Lawrence Weiner: A Personal Recollection

Much has been written about the US conceptual artist Lawrence Weiner since his death from cancer last December, at the age of seventy-nine. So, it is sufficient here to say that he was one of the most prominent and influential artists of the mid to late twentieth century. Known primarily for his text-based wall works, often accompanied by typographic accents, and installed everywhere from New York City manhole covers to the Pompidou Centre in Paris.

I first met Lawrence in 1980, when I was a graduate student at the Rhode Island School of Design. I had of course seen his work while I was living in Europe in the 1970s, at various sites, but it was the work at the Van Abbemuseum in Eindhoven, the Netherlands that piqued my curiosity. 

Perhaps what is less well known is Lawrence’s long association with Australia. An association that dates to the 1970s, when the then curator and director of the Wollongong City Gallery, Tony Bond, screened his video works that were subsequently shown at the Art Gallery of New South Wales (AGNSW) under the title Special One-Day Exhibition of Four Art Language Video Tapes in 1978. 

A decade later, I had just taken up a teaching position at East Sydney Technical College, also known at various times as the National Art School (NAS), when in 1987 the wonderfully eccentric art patron and collector, the late Michael Hobbs OAM asked if I could organise for Lawrence to speak at NAS. After some negotiations with the bureaucrats, who were perpetually afraid of the world outside the NAS bell jar, Lawrence spoke to a large cohort of students. This was an eye-popping experience for many of the students because it opened them to a world beyond the writings of the US art critic Clement Greenberg and formalism.

Lawrence returned to Australia in 1990 for René Block’s The Readymade Boomerang: Certain Relations in 20th Century Art, the 8th Biennale of Sydney. His work (THIS AND THAT) PUT (HERE AND THERE) OUT OF SIGHT OF POLARIS, 1990, was installed at the AGNSW for the Biennale, and later gifted by the Mervyn Horton Bequest Fund in 1993, in collaboration with the Museum of Contemporary Art Australia (the work is jointly owned by both institutions). 

Lawrence was born in the Bronx in 1942, then a predominantly Jewish neighbourhood, where his parents, Toba Horowitz and Harold Weiner ran a lolly shop. At sixteen, he graduated from high school but rather than attending college he worked in a variety of low paying jobs across the US. Perhaps it was this early experience of the rough and tumble world that developed in him a deep sense of a shared common world, a moral compass and his humanity. He also appeared to dislike the more pompous aspects of the art world. As I knew many of the artists who were here for the Biennale, I invited a small group to dinner. Lawrence arrived a little later than the others and explained that he was held up by a Sydney socialite who had called to invite him to her soirée that night. When he explained he had another engagement she said “Oh, but you must come,” to which Lawrence replied rather cheekily, “Oh, but I mustn’t,” and hung up.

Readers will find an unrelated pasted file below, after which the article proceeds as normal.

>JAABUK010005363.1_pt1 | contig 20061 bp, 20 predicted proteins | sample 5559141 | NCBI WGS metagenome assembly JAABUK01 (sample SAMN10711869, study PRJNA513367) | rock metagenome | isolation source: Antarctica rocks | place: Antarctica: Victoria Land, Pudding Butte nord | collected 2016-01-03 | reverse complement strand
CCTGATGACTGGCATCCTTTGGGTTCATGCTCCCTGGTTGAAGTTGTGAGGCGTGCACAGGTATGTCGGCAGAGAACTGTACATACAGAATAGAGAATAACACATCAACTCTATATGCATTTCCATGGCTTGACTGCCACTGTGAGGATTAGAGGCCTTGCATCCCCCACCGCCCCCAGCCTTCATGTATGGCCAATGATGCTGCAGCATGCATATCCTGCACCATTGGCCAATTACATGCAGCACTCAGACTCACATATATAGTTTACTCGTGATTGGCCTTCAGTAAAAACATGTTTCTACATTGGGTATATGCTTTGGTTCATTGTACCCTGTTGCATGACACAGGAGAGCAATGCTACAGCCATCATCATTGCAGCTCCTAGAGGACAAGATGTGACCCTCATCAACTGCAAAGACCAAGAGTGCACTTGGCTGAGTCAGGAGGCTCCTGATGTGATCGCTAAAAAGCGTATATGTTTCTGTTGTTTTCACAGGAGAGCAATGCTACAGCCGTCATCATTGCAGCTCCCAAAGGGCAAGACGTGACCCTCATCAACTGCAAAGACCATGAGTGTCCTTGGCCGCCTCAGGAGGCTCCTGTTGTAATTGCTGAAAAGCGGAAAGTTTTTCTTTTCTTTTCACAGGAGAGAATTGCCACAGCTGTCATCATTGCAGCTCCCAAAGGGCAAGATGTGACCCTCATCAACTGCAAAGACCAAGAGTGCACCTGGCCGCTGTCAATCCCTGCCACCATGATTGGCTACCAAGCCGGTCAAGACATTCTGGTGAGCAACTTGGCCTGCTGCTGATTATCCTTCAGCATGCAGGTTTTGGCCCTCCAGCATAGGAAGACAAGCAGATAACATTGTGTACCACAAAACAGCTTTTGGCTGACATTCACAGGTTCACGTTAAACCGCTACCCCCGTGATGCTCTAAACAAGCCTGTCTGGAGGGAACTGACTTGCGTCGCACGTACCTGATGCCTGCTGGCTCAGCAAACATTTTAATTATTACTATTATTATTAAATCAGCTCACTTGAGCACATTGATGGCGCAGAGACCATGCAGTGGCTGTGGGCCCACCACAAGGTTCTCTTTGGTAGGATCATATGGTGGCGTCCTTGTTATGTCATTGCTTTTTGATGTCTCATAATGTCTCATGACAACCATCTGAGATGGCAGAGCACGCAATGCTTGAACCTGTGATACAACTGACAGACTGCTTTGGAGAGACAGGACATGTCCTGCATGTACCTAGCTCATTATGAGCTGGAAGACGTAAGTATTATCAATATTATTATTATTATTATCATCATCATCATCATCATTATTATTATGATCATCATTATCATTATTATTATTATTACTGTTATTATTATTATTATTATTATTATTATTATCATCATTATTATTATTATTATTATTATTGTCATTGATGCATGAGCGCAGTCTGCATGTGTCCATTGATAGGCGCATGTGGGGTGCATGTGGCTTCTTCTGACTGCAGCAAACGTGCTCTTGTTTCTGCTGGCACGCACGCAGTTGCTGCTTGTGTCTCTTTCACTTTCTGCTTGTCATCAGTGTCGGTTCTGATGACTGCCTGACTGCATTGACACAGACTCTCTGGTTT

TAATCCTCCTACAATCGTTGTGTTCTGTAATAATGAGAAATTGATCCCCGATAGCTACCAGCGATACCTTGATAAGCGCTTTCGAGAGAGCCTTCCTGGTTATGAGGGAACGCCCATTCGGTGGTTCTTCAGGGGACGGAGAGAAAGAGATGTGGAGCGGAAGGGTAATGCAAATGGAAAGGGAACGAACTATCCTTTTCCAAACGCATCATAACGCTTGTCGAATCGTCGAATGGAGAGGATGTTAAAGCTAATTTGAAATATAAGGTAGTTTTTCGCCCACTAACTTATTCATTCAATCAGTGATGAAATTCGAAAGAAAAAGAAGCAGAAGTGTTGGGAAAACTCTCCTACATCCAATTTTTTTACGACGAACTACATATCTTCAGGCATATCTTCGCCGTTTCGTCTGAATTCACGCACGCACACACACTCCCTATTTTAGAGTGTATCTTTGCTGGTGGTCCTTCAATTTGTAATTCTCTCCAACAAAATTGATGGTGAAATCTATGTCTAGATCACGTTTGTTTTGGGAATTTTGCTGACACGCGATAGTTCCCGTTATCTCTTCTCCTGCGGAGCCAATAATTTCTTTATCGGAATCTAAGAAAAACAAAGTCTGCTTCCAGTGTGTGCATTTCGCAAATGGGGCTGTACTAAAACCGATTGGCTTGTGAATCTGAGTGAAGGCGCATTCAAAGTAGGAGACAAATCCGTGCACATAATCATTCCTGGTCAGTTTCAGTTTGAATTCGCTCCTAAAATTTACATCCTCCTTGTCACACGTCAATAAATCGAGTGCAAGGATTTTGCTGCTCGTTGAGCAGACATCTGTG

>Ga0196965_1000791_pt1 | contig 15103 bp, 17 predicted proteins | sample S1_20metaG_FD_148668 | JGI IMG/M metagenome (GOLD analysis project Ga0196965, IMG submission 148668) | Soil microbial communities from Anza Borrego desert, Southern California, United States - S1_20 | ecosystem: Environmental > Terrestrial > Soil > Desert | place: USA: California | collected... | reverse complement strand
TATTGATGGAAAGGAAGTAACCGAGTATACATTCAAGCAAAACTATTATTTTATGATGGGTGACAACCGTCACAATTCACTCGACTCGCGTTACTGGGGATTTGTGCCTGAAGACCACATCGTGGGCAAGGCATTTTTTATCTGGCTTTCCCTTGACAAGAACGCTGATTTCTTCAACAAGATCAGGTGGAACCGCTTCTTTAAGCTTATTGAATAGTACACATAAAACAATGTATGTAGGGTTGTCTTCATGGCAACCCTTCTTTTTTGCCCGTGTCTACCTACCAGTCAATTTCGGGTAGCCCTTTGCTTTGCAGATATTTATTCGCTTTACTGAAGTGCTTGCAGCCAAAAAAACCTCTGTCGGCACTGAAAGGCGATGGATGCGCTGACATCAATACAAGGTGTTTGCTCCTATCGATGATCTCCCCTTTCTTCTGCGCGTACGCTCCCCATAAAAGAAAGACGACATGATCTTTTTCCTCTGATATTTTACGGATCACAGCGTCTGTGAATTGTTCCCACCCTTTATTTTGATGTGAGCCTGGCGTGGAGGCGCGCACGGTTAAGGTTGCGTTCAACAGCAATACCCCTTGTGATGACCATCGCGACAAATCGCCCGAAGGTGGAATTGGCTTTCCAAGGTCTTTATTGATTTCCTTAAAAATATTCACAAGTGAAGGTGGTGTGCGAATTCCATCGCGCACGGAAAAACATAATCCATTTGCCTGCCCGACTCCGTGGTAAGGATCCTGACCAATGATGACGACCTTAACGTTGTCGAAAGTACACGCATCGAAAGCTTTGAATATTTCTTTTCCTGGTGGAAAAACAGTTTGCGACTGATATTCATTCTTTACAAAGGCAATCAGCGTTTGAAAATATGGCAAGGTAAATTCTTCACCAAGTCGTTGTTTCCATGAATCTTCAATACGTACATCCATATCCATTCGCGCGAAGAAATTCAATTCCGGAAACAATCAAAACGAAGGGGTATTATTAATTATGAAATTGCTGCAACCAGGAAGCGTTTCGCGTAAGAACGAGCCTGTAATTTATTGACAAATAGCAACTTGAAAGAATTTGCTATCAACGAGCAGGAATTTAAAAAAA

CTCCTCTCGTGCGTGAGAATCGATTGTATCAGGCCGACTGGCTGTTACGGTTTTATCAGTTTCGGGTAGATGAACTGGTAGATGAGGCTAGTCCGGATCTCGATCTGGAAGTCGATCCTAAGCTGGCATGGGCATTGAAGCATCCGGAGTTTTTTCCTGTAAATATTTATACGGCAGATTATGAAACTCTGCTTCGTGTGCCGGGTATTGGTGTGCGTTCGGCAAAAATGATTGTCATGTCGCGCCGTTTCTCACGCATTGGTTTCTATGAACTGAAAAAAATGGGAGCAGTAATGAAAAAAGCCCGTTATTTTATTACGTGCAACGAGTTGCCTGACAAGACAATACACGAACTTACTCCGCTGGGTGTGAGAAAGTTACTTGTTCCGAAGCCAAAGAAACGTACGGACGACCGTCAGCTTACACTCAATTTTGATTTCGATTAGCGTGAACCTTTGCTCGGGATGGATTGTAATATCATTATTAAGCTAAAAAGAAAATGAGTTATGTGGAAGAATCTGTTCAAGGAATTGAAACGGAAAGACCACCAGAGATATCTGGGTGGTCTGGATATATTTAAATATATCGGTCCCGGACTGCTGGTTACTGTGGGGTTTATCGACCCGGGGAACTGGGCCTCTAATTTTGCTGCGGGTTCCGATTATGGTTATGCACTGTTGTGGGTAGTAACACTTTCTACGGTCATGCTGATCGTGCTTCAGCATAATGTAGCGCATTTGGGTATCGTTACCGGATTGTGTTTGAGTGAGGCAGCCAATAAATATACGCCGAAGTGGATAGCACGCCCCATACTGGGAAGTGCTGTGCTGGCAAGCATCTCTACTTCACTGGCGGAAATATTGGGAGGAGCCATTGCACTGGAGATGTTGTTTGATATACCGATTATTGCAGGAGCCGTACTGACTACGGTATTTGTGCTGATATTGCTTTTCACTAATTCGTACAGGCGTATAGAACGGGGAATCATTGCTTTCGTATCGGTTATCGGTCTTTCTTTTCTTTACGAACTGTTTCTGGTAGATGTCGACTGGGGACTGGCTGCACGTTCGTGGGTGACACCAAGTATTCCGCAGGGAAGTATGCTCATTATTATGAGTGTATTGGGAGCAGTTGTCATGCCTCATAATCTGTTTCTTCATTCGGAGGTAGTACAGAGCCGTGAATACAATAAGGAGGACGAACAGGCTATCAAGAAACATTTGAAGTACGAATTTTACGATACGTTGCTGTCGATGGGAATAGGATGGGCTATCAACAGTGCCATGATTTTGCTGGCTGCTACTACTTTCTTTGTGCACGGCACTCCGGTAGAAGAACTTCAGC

In 1996, Nicholas Tsoutas, then Executive Director of Sydney’s Artspace approached me about co-curating a show of Lawrence’s work for the following year. When I discussed this idea with Lawrence in New York, he asked what the exhibition fee would be. Before I could answer he said, “judging by your expression they don’t have much in the way of finance.” He then proposed doing the exhibition on two conditions. One, that the work be installed by a signwriter, using hand painted letters and not computer cut vinyl text. Fortunately, one of my students at Sydney College of the Arts (in 1989 I had moved to SCA) whose father was a retired signwriter, graciously came out of retirement and brilliantly installed the work. The other condition was that we include four or five younger artists in the other galleries who had some connection to conceptual art. So, in 1997, Lawrence’s show opened at Artspace with Mark Brown, Adam Cullen, Susan Johnston and Katharina Struber. This is only one of the many, many examples of his generosity and how he created opportunities for other artists. Something that is sadly missing in our post-Fordist (art) world.

I was about to post my Christmas card, an annual exchange, when I received news of Lawrence’s death. The last postcard I received from him was “Like Ships in the Night.” A rather poignant end to the postcard exchange, and to our friendship. He will be sadly missed.

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